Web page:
Though Saudi Princes have a penchant for being in the news for the wrong reasons, this time however it appears to be the Sindh government at fault. The federal government has issued a special permit to a Saudi prince Fahd bin Sultan bin Abdul Aziz, to export globally protected and rare falcons in violation of its international commitments and national wildlife protection laws.

While one cannot expect the government to value the life of an animal in Pakistan where the loss of human life is all too common and frequent, issuing the permit promotes illegal wildlife trade, which has the potential to put at risk Pakistan’s access to the highly profitable European Union market under the Generalised System of Preference (GSP-Plus) facility.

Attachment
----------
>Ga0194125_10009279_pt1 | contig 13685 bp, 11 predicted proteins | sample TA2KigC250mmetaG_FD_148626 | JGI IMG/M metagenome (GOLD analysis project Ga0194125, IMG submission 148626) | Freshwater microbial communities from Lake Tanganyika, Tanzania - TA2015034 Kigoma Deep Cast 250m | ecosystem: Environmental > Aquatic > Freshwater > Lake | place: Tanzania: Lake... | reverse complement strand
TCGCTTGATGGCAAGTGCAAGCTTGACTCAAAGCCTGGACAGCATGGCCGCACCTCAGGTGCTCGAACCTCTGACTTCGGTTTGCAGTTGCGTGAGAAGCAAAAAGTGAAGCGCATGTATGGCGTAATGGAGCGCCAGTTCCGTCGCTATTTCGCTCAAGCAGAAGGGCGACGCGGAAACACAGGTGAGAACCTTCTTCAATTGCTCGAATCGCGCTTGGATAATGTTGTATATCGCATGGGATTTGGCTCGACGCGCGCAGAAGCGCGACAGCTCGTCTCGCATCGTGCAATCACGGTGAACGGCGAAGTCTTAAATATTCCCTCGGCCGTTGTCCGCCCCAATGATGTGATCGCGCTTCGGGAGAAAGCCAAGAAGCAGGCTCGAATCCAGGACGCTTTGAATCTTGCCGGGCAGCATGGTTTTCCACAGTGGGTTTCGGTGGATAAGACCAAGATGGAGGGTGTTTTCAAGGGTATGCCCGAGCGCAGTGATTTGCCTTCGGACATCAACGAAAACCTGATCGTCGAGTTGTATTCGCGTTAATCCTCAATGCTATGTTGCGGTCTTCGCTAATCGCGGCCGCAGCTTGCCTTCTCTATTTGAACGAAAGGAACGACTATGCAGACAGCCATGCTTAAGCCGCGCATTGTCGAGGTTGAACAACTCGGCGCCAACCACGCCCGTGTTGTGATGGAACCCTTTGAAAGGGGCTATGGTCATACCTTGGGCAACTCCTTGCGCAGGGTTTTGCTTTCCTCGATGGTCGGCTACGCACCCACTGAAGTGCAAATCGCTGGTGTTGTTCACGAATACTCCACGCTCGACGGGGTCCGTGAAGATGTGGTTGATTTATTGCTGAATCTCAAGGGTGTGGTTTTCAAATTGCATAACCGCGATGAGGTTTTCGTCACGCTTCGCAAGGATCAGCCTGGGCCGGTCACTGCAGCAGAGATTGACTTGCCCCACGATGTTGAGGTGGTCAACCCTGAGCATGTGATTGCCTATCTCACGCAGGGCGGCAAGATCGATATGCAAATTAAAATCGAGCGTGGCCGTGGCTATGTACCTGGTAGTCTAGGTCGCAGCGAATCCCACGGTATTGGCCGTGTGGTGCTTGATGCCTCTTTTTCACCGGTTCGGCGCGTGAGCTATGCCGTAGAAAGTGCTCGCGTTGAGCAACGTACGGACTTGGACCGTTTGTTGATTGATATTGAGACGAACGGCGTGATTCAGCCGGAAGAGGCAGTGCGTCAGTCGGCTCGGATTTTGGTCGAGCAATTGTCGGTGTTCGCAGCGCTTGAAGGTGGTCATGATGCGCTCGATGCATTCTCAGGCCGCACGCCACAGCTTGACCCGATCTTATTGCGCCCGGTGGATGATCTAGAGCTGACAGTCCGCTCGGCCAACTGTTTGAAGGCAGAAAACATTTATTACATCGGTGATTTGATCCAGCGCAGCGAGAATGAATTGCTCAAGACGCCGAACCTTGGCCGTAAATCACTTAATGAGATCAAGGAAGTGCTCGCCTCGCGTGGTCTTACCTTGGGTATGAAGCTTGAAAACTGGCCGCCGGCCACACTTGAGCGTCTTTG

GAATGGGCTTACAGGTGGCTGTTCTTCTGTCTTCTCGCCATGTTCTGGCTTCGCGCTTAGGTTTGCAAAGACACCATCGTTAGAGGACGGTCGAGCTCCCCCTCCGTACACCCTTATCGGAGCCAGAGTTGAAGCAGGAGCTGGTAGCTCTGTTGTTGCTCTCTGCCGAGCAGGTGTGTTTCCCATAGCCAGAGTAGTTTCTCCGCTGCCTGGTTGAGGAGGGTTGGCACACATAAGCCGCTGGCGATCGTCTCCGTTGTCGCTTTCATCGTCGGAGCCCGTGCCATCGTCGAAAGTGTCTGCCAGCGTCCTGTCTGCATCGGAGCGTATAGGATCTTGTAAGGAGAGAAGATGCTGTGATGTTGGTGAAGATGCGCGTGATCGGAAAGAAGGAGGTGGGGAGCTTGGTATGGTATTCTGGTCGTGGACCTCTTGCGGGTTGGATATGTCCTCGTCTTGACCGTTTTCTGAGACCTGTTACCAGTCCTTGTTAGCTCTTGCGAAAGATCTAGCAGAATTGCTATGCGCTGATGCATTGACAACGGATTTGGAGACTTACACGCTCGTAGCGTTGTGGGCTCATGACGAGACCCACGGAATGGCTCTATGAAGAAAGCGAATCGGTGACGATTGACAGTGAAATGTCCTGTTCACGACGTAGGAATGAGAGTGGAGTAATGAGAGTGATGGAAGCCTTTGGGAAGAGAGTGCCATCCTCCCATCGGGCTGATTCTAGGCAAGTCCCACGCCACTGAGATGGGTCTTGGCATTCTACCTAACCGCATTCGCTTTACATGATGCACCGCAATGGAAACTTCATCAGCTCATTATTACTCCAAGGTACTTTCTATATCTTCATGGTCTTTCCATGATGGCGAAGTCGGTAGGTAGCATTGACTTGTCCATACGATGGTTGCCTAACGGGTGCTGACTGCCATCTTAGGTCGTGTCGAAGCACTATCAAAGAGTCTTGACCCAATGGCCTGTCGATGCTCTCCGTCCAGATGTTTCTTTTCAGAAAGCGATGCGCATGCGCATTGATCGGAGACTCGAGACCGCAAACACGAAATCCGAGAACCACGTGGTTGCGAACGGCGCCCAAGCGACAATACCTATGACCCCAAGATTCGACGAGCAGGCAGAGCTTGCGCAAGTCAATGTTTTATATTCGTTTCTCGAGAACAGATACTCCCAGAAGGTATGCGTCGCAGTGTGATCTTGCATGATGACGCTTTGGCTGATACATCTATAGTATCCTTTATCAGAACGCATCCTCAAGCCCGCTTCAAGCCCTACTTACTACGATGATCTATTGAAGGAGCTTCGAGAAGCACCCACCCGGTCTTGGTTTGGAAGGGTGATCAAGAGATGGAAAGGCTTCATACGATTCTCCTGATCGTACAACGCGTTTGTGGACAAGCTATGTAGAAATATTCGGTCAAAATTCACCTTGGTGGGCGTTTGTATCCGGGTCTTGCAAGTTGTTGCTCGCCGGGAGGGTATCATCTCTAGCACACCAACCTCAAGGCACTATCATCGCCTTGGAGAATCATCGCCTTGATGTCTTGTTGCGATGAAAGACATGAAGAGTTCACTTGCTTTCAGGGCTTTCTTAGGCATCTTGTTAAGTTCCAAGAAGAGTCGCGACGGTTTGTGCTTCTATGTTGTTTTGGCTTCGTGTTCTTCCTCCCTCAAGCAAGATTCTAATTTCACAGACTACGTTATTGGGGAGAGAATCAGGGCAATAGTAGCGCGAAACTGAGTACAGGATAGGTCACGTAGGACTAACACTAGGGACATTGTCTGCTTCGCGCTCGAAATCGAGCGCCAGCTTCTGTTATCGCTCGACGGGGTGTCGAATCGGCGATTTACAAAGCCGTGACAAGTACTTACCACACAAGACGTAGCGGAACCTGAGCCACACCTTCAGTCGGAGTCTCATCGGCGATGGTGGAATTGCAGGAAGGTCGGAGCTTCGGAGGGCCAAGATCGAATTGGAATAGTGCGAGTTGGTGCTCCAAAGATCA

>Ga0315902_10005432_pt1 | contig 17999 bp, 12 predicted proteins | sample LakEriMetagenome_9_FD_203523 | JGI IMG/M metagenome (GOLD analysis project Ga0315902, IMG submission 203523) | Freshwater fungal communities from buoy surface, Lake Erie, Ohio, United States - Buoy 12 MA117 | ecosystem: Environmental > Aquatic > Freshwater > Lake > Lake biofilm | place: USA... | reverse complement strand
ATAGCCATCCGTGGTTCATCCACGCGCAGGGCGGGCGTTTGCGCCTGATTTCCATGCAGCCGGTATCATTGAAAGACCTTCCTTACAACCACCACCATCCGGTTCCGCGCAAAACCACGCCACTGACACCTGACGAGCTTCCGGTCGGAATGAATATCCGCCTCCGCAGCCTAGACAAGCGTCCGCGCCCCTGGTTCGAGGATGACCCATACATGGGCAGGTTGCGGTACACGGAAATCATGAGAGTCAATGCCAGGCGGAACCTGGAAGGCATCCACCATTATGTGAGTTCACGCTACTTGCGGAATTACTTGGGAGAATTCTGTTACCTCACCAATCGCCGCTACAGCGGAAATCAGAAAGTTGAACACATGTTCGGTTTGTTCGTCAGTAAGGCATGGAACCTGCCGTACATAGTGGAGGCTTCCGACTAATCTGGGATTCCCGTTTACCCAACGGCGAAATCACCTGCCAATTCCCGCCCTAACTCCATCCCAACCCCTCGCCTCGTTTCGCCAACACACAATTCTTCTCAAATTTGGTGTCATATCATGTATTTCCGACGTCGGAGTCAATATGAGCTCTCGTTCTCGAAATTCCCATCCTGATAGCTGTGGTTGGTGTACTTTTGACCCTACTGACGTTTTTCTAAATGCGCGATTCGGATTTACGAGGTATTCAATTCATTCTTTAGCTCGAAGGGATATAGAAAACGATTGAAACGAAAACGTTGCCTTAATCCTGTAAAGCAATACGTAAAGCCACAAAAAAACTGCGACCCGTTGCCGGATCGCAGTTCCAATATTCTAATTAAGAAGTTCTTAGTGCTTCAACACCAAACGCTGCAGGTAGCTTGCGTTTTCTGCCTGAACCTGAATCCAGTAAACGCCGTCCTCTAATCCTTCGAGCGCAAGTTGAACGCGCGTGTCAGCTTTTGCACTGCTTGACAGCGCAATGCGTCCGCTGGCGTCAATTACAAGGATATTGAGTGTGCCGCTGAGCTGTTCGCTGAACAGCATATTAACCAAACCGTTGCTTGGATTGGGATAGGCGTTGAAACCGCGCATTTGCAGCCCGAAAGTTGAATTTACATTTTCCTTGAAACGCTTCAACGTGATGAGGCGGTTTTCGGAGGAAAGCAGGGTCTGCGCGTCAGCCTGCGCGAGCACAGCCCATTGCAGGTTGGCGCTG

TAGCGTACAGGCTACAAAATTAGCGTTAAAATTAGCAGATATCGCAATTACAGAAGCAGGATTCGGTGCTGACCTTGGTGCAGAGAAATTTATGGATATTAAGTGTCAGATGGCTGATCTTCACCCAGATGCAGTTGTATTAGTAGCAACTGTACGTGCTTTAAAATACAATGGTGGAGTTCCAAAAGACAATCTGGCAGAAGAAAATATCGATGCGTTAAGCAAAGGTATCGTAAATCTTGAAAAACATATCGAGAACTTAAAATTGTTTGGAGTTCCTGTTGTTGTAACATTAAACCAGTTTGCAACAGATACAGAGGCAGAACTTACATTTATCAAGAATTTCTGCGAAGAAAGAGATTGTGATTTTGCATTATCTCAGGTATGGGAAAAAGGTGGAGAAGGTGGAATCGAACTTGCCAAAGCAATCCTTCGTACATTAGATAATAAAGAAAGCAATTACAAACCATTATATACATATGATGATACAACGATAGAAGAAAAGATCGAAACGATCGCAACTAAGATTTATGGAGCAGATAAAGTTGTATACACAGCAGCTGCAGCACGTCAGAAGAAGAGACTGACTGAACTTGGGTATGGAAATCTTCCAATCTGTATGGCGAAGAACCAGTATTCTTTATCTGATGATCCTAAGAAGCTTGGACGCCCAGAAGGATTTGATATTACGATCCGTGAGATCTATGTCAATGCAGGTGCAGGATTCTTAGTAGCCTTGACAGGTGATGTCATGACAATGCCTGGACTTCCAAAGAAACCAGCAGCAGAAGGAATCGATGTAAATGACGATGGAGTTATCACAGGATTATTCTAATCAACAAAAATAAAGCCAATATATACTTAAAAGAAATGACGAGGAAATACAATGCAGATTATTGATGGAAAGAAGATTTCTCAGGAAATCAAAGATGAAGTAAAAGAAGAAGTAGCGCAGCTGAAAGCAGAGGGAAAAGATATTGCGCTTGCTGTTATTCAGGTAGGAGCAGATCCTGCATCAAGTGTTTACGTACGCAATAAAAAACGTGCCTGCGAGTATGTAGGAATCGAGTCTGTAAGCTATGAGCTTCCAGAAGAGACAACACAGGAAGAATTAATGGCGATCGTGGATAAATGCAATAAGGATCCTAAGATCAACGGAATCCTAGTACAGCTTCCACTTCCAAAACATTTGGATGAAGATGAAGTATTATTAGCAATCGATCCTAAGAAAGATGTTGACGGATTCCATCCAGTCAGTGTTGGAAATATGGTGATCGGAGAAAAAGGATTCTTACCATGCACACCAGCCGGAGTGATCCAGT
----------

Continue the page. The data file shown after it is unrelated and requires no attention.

The environment ministry of Khyber Pakhtunkhwa had earlier fined a Qatari prince Rs 80,000 after he was caught with three falcons in Dera Ismail Khan, setting a precedent for the federal government to follow. The Supreme Court has also banned the issuing of houbara bustard hunting permits. Since it is alleged that Prince Fahd used falcons in hunting the rare and internationally protected houbara bustard, the federal government should have thought twice before overstepping its bounds for the sake of staying in the good graces of the Gulf Royals.

The export, trading and trapping of falcons has been banned under the provincial wildlife protection laws. The country has no designated market where the birds can be bought and sold and hence an underground market is thriving, where the price of a falcon ranges between Rs 10 million to Rs 100 million. Not only should the government learn to honor its wildlife protection treaties that it so readily signs at international forums, but also create specific laws to protect wildlife and Pakistan’s other valuable natural resources instead of letting it go to waste at the hands of a few influential rich friends. There are some things that are not up for sale, no matter what the offer.